An Angus great-gran will turn 100 today, in quarantine, by unwrapping a large pack of loo rolls among her gifts.
The gift-wrapped bumper pack will be opened alongside a card from The Queen.
Jean Wake was born at the end of the Spanish flu pandemic and as she hits her century, she finds herself in self-imposed isolation because of another global threat.
However, she is determined to take everything in her stride – as long as she has enough loo rolls.
Mrs Wake spent 90 years of her life in Angus and the Mearns.
She moved from Carnoustie to Nottinghamshire in 2010 after her 95-year-old husband could no longer care for her.
For the past 10 years she has been looked after by her daughter Dorrie Millin and Mrs Millin’s husband John.
“Jean, like ourselves is fine about being home, because it’s the safest place to be,” said Mrs Millin.
“We went into a self-imposed quarantine on March 14 mainly to protect Jean, with her being such a great age.
“Jean’s main concern was like that of the rest of the nation…the loo roll crisis.
“Just over a week ago a kind friend dropped off a bumper pack of the white fluffy stuff at our door with a poem attached.
“This made Jean very happy. Jean will also be receiving a gift wrapped large pack of loo rolls for her 100th. She will, of course, have other presents!”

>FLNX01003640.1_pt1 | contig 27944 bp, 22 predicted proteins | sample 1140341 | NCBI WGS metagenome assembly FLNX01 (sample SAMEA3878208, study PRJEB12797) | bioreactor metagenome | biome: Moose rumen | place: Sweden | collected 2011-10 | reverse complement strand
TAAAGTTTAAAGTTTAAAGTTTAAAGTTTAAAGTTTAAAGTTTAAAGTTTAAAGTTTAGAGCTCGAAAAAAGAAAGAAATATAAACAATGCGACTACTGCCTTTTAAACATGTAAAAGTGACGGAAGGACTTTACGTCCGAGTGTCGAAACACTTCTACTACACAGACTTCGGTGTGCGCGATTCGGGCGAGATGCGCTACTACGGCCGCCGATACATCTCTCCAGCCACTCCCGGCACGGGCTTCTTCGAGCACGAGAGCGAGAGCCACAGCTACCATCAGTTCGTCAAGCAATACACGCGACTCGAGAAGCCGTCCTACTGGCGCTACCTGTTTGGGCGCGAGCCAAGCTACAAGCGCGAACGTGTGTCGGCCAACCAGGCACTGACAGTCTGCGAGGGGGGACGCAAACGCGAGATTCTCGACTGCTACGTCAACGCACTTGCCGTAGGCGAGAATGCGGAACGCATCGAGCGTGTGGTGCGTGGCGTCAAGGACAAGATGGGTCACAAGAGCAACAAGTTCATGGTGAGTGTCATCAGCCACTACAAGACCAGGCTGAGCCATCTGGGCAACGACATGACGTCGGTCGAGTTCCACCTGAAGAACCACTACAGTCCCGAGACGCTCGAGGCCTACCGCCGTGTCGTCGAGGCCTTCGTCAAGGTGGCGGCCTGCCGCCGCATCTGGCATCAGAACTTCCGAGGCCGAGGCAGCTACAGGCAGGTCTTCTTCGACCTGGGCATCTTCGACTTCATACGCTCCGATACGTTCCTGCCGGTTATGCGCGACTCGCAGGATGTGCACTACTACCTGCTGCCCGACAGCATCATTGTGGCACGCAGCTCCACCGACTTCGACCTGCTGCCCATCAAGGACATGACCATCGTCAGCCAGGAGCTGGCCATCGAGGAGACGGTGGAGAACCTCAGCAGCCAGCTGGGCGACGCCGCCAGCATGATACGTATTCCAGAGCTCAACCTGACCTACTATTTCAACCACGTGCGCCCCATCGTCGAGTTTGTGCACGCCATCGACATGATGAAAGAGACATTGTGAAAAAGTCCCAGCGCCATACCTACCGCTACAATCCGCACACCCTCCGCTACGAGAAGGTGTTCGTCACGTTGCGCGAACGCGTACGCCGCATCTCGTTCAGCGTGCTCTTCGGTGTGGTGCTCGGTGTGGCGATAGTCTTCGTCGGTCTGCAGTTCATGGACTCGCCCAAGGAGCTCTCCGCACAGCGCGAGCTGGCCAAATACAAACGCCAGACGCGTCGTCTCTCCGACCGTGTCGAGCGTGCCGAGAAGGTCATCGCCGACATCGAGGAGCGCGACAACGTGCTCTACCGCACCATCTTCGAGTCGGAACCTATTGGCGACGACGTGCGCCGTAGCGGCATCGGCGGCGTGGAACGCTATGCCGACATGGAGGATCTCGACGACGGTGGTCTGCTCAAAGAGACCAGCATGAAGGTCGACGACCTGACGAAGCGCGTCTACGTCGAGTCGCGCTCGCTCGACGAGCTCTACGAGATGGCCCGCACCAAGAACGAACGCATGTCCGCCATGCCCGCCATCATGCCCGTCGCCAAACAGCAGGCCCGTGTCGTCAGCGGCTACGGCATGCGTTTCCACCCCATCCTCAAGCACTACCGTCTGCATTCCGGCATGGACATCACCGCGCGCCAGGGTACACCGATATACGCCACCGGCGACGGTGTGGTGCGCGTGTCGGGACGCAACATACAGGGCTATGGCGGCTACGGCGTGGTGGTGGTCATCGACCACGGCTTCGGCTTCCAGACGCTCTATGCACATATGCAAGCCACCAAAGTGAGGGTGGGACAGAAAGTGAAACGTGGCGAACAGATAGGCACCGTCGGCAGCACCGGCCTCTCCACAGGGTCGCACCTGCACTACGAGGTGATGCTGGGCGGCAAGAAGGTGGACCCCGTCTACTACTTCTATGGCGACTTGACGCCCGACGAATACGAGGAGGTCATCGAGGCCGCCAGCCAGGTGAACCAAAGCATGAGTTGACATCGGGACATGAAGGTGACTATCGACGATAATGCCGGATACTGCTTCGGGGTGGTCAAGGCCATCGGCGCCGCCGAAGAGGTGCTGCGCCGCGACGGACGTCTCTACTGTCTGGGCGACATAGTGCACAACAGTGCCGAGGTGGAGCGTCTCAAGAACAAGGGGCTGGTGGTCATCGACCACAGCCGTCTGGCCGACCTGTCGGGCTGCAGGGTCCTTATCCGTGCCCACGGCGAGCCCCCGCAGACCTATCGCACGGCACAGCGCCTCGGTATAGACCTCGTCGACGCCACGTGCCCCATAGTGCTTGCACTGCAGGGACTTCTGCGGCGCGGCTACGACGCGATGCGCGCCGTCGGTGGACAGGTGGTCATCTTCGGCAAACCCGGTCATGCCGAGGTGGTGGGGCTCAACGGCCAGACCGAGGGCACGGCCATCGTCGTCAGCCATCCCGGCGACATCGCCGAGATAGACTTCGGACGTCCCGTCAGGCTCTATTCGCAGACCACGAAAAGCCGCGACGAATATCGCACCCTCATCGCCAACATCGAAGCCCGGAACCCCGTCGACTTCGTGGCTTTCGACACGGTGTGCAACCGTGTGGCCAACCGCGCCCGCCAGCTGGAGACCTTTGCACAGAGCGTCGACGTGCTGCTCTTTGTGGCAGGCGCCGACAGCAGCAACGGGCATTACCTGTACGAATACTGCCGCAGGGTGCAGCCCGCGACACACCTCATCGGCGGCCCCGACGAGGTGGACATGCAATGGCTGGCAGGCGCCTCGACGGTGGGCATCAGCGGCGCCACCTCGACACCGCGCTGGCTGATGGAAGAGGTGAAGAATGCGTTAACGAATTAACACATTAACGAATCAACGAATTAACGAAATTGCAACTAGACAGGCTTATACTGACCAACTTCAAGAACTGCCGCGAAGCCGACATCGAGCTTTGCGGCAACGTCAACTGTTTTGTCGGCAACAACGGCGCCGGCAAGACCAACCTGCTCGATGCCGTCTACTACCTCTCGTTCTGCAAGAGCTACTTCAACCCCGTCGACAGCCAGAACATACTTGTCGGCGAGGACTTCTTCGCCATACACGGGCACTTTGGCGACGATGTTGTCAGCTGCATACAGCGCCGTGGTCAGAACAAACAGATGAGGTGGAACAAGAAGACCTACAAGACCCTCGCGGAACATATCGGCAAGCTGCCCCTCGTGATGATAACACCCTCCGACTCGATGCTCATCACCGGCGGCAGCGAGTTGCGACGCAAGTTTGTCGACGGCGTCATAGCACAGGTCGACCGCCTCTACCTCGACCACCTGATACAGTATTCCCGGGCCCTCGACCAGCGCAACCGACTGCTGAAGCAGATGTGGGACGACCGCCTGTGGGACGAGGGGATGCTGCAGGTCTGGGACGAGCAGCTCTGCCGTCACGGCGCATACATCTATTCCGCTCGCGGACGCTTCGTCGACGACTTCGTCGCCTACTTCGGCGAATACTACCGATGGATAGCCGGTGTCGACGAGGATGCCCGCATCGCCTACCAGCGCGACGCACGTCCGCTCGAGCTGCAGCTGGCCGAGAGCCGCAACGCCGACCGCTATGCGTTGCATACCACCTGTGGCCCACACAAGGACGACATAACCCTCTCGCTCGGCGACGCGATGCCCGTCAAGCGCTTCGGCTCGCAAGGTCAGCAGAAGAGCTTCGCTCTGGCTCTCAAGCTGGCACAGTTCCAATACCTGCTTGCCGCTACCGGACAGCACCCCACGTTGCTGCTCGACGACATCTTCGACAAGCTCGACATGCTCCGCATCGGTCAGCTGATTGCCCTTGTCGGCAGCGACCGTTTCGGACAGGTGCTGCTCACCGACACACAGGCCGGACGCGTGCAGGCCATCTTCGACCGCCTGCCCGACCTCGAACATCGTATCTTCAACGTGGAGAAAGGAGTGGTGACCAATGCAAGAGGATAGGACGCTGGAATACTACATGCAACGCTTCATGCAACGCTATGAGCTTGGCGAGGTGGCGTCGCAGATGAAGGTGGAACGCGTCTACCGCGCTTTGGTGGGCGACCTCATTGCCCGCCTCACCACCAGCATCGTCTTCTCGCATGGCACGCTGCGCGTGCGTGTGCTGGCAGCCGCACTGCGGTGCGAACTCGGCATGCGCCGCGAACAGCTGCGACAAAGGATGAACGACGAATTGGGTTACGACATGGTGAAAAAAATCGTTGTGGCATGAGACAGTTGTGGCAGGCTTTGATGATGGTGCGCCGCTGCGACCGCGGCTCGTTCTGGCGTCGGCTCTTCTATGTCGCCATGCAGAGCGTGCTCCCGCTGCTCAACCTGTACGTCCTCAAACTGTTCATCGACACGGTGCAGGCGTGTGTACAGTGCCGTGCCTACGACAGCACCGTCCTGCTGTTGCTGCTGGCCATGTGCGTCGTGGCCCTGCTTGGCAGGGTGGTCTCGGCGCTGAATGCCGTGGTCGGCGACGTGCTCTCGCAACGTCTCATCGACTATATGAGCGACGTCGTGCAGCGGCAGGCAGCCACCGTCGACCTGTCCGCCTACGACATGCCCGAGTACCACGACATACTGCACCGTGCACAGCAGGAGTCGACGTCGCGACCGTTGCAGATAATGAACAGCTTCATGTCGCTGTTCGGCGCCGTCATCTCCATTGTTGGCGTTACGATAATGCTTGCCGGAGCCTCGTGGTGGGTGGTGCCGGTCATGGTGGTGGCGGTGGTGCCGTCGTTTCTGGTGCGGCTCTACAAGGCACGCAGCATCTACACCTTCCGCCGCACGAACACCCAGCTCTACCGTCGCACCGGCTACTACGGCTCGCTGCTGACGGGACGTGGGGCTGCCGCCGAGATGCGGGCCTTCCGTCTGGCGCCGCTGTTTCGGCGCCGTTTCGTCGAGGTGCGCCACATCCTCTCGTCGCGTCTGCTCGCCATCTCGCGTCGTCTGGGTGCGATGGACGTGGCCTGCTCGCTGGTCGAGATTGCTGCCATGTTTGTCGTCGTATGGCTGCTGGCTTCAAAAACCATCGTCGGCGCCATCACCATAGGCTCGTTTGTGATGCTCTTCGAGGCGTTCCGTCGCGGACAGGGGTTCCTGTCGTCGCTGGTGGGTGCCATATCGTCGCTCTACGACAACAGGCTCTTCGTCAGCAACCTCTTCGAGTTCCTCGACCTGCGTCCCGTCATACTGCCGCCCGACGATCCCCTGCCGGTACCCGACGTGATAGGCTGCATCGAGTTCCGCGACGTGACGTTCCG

Friends have also been leaving cards and presents at the door and she will link up with family on the internet.
Mrs Wake was born in Grimsby after her father Alfred was sent to England to work on submarines along the Lincolnshire coast.
The electrician met his wife Rosie in Grimsby and the three of them moved to Upperton Farm in Kincardineshire when Mrs Wake was two months old.
They moved to Arbroath when she was three and her parents had three more children.
Mrs Wake is the only surviving child.
Her father helped get Arbroath’s pageant procession back on to its feet in 1947 following the Second World War. She celebrated the 700th anniversary at home this week.
“We had a feeling that Covid-19 might put a stop to our big family get together come April so we set up a little tableau just in case,” said Mrs Millin.
“This week was to have been a celebration of the Declaration of Arbroath, our daughter-in-law’s birthday, my mum’s big day, and all to be rounded off with Easter.
“Mum, my husband and myself will still have a good time but of course we will miss the company of much-loved falily and friends. We’ll have mum’s big bash another time.”
Mrs Wake, who married William in 1947 in Arbroath, worked in a factory manufacturing lawn mowers.
The couple moved from East Haven to Carnoustie in 1977 but in 2010 at the age of 95 Mr Wake was feeling the strain of looking after his wife.
Neither of them wanted to go into care so they came to a compromise with Mrs Wake moving to Nottinghamshire and Mr Wake stayed in Carnoustie and passed away three years later, just the way he wanted to, suddenly, in his own chair and in his own home.